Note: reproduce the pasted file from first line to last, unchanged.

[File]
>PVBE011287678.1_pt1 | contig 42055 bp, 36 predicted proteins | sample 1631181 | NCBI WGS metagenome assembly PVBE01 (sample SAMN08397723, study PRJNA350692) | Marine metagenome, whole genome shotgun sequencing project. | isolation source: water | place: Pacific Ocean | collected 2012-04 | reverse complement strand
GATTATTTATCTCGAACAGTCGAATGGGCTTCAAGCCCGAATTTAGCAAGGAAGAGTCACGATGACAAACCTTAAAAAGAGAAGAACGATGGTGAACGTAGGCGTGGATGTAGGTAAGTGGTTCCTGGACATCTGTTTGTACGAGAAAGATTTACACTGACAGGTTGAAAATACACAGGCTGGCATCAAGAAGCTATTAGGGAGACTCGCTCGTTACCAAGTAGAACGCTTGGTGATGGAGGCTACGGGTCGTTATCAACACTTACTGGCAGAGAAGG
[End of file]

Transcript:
>PVBE011287678.1_pt1 | contig 42055 bp, 36 predicted proteins | sample 1631181 | NCBI WGS metagenome assembly PVBE01 (sample SAMN08397723, study PRJNA350692) | Marine metagenome, whole genome shotgun sequencing project. | isolation source: water | place: Pacific Ocean | collected 2012-04 | reverse complement strand
GATTATTTATCTCGAACAGTCGAATGGGCTTCAAGCCCGAATTTAGCAAGGAAGAGTCACGATGACAAACCTTAAAAAGAGAAGAACGATGGTGAACGTAGGCGTGGATGTAGGTAAGTGGTTCCTGGACATCTGTTTGTACGAGAAAGATTTACACTGACAGGTTGAAAATACACAGGCTGGCATCAAGAAGCTATTAGGGAGACTCGCTCGTTACCAAGTAGAACGCTTGGTGATGGAGGCTACGGGTCGTTATCAACACTTACTGGCAGAGAAGG